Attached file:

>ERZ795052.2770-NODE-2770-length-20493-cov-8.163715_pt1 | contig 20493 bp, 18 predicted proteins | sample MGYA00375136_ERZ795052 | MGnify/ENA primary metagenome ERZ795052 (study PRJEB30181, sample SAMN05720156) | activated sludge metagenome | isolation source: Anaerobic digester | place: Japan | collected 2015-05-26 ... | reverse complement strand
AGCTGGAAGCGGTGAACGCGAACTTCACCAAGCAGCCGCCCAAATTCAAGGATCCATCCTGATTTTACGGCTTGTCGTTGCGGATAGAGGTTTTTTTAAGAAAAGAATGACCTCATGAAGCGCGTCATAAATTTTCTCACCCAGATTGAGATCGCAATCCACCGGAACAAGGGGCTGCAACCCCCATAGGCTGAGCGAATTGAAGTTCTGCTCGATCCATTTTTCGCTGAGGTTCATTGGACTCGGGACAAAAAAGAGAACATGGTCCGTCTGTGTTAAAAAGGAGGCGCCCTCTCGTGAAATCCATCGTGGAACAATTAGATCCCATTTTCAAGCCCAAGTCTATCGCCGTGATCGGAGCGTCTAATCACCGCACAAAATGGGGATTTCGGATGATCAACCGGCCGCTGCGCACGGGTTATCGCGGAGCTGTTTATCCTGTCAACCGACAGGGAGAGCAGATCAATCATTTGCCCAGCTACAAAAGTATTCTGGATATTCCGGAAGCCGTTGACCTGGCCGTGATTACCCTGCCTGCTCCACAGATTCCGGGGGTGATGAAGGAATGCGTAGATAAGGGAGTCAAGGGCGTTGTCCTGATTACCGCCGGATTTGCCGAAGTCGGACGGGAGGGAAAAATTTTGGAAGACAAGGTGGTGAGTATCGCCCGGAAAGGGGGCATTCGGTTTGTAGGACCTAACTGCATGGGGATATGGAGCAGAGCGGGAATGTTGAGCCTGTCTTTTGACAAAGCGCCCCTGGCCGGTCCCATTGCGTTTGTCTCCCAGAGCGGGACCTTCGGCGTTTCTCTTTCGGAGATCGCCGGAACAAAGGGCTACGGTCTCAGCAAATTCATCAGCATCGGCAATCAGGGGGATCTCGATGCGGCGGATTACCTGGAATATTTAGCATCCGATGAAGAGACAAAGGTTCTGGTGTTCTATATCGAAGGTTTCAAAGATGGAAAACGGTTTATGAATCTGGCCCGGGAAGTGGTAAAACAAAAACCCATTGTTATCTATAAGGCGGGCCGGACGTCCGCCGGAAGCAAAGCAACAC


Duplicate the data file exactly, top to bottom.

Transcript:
>ERZ795052.2770-NODE-2770-length-20493-cov-8.163715_pt1 | contig 20493 bp, 18 predicted proteins | sample MGYA00375136_ERZ795052 | MGnify/ENA primary metagenome ERZ795052 (study PRJEB30181, sample SAMN05720156) | activated sludge metagenome | isolation source: Anaerobic digester | place: Japan | collected 2015-05-26 ... | reverse complement strand
AGCTGGAAGCGGTGAACGCGAACTTCACCAAGCAGCCGCCCAAATTCAAGGATCCATCCTGATTTTACGGCTTGTCGTTGCGGATAGAGGTTTTTTTAAGAAAAGAATGACCTCATGAAGCGCGTCATAAATTTTCTCACCCAGATTGAGATCGCAATCCACCGGAACAAGGGGCTGCAACCCCCATAGGCTGAGCGAATTGAAGTTCTGCTCGATCCATTTTTCGCTGAGGTTCATTGGACTCGGGACAAAAAAGAGAACATGGTCCGTCTGTGTTAAAAAGGAGGCGCCCTCTCGTGAAATCCATCGTGGAACAATTAGATCCCATTTTCAAGCCCAAGTCTATCGCCGTGATCGGAGCGTCTAATCACCGCACAAAATGGGGATTTCGGATGATCAACCGGCCGCTGCGCACGGGTTATCGCGGAGCTGTTTATCCTGTCAACCGACAGGGAGAGCAGATCAATCATTTGCCCAGCTACAAAAGTATTCTGGATATTCCGGAAGCCGTTGACCTGGCCGTGATTACCCTGCCTGCTCCACAGATTCCGGGGGTGATGAAGGAATGCGTAGATAAGGGAGTCAAGGGCGTTGTCCTGATTACCGCCGGATTTGCCGAAGTCGGACGGGAGGGAAAAATTTTGGAAGACAAGGTGGTGAGTATCGCCCGGAAAGGGGGCATTCGGTTTGTAGGACCTAACTGCATGGGGATATGGAGCAGAGCGGGAATGTTGAGCCTGTCTTTTGACAAAGCGCCCCTGGCCGGTCCCATTGCGTTTGTCTCCCAGAGCGGGACCTTCGGCGTTTCTCTTTCGGAGATCGCCGGAACAAAGGGCTACGGTCTCAGCAAATTCATCAGCATCGGCAATCAGGGGGATCTCGATGCGGCGGATTACCTGGAATATTTAGCATCCGATGAAGAGACAAAGGTTCTGGTGTTCTATATCGAAGGTTTCAAAGATGGAAAACGGTTTATGAATCTGGCCCGGGAAGTGGTAAAACAAAAACCCATTGTTATCTATAAGGCGGGCCGGACGTCCGCCGGAAGCAAAGCAACAC